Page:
“[Ludmilla] Petrushevskaya doesn't write about isolated acts of depravity; she writes about universal ones,” says Michael Robbins in his review of There Once Lived a Girl. “What's scary about her narratives is their implication that only the thinnest film, which might rip at any time, separates us from the chaos and breakdown they describe.” Our own Janet Potter also reviewed Petrushevskaya’s work this week, and she focused on the romantic hopes of its characters. "What’s remarkable," Potter writes, "is not the love they find, but the fact that they’re looking for it."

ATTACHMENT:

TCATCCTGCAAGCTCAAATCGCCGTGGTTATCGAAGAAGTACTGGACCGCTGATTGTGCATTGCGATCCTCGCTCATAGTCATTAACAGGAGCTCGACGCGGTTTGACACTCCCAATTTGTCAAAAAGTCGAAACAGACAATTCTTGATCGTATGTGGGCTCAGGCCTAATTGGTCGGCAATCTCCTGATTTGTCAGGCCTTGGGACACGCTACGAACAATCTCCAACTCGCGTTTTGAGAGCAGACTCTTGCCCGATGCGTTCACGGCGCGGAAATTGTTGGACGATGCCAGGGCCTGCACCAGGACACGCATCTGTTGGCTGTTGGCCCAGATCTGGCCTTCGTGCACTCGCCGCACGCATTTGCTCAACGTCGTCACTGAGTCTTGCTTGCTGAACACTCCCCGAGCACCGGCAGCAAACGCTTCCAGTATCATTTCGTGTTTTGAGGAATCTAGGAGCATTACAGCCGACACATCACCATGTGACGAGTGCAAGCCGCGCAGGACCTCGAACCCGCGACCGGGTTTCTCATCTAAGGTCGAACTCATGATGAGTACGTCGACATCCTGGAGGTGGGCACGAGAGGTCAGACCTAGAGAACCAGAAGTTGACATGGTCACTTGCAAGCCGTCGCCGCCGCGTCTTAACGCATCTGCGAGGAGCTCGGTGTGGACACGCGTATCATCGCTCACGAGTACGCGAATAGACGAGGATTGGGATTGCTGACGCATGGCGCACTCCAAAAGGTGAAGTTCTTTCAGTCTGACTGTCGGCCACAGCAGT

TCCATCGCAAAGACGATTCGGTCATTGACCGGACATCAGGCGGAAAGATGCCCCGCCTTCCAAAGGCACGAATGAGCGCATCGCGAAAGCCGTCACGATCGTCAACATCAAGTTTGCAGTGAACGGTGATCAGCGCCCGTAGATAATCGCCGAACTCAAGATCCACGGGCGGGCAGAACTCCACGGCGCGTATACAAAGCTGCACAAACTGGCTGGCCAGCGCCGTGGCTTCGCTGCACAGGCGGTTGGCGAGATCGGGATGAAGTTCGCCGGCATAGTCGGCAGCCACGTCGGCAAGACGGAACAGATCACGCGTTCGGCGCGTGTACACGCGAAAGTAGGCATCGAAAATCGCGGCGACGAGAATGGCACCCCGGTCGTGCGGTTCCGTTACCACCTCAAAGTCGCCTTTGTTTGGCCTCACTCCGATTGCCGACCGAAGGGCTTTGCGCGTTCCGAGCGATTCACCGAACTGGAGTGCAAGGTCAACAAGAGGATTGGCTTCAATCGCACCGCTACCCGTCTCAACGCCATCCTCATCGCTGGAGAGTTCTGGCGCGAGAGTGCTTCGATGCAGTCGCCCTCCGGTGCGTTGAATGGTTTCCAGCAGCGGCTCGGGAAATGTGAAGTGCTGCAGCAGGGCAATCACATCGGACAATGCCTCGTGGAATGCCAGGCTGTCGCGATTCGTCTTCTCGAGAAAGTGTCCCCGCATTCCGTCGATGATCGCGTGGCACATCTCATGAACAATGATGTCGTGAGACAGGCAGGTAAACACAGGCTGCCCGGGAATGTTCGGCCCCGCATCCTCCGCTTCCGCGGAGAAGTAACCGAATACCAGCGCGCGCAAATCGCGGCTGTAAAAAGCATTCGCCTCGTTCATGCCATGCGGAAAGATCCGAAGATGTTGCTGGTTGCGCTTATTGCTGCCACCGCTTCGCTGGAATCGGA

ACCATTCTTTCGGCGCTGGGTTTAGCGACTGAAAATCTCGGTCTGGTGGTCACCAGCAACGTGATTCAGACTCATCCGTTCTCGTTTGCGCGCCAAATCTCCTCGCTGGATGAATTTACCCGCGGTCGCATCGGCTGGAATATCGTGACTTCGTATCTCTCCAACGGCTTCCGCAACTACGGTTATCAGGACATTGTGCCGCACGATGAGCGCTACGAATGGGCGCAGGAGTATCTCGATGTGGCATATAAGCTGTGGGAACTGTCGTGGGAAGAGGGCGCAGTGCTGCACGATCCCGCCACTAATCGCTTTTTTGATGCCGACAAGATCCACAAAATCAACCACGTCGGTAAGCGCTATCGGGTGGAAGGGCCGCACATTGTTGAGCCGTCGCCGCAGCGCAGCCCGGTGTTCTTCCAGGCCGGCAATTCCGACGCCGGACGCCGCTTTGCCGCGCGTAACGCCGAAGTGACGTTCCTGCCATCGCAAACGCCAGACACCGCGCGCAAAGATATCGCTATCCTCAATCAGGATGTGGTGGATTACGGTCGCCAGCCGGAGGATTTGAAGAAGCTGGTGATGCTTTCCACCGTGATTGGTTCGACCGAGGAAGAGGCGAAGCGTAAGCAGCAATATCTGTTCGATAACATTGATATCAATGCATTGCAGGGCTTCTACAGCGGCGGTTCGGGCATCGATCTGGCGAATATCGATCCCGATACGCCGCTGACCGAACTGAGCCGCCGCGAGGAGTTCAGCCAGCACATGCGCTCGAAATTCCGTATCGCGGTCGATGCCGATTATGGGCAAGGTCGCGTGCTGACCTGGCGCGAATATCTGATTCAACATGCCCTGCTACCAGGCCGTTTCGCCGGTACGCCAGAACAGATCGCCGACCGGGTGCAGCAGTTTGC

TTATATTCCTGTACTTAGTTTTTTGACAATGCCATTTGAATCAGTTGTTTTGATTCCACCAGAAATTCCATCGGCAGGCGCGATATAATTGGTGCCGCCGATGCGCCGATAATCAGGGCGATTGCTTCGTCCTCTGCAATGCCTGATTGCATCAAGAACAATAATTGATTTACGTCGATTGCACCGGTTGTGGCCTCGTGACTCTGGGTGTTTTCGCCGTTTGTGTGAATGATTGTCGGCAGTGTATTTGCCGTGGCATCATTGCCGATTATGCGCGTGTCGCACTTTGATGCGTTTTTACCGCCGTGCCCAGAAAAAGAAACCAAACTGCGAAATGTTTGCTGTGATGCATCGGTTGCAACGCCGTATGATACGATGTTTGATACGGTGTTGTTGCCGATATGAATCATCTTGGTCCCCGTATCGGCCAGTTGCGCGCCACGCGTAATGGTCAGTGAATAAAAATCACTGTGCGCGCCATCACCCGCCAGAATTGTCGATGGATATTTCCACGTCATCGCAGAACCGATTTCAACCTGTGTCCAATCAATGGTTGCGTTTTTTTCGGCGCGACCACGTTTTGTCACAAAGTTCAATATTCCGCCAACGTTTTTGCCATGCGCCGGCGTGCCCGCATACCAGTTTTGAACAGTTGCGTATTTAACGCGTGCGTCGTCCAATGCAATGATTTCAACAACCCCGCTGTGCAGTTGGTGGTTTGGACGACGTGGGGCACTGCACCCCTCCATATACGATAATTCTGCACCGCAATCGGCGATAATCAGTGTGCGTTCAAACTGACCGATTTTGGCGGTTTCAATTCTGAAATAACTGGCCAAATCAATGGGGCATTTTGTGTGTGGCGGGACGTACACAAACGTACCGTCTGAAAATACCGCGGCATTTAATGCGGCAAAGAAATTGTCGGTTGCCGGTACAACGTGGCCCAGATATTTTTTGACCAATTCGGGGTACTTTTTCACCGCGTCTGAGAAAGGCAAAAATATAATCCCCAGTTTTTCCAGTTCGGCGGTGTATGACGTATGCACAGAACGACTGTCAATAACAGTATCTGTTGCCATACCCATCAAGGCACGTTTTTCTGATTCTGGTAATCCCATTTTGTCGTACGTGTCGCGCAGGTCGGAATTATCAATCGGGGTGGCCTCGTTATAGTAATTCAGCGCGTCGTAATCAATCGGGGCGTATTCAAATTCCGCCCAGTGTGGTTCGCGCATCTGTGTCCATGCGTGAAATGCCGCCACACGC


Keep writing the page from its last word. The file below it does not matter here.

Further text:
It’s a cliche to note that New York City or London or any other glamorous locale is a character in the books that take place there. But in the case of There Once Lived A Girl Who Seduced Her Sister’s Husband, and He Hanged Himself, a collection of Ludmilla Petrushevskaya’s Soviet-era short stories, Russia may be the only character. The book’s 17 stories are only a few pages each and read so quickly that their plots and characters didn’t make a lasting impression on me. What did is Soviet Russia, and Soviet Russia was the pits. The collection’s subtitle, Love Stories, is apt not in the sense that many people end up with love and happiness, but in the sense that the characters — uniformly underpaid, underhoused, underappreciated, and low on groceries — have nothing to hope for but love, the one resource that can’t be rationed. They live in cramped city apartments, assigned to them by the state, with one or two generations of their family, and work in thankless jobs. The most depressing love affairs — emotionless, unrequited, exploitative — shine with promise in these settings. The stories, as they usually go, start with a cutting introduction of an unattractive young girl: There once lived a girl who was beloved by her mother but no one else. What terrible fits she threw, this proud fighter for love! It’s incredible what she went through. Take, for example, her departing husband’s good-bye punch that knocked one of her front teeth inward. A mother brought her girl to a sanatorium for sickly children and then left. I was that girl. These inauspicious beginnings are followed by genuinely pathetic possibilities of love. As in, my married coworker is coming over for sex tonight so I asked my mom to absent herself; or, I think I’ll seduce my sister’s husband. Story after story goes by with these unfortunate souls aiming for the lowest rung of happiness and frequently missing. In the rare instance that they succeed, what kind of victory is the lowest rung of happiness? No one ever said reading Russian literature was a picnic. And yet, Petrushevskaya’s vision is not wholly desolate. If the depressing nature of Soviet life is the book’s first constant, the second is the characters’ romantic optimism, which, under the circumstances, feels like grit. This hope among the ruins, if you like, is patly expressed here: They were referring, of course, to love, for what else could girls of eighteen talk about? They discussed other things, naturally: books, weather, terrible accidents in the city, injustice and deceit, their childhoods, the constant ache in their feet, and problems at work. But mostly they spoke about friendship and love, tried to analyze their feelings, applied intuition or simply closed their eyes to everything and cried their hearts out, and gradually, in the course of those conversations, acquired a protective layer of hardness that sealed their mouths and left them to fight their grown-up battles alone, wordlessly. What’s remarkable is not the love they find, but the fact that they’re looking for it. Given their youth, it’s the most natural thing in the world. Given their options (again, the married co-worker or the brother-in-law) it’s either audacious or loony. But they’re looking, is what Petrushevskaya wants us to see. They are indeed proud fighters for love, and when they do attain that low rung of happiness, you can’t help but be happy for them.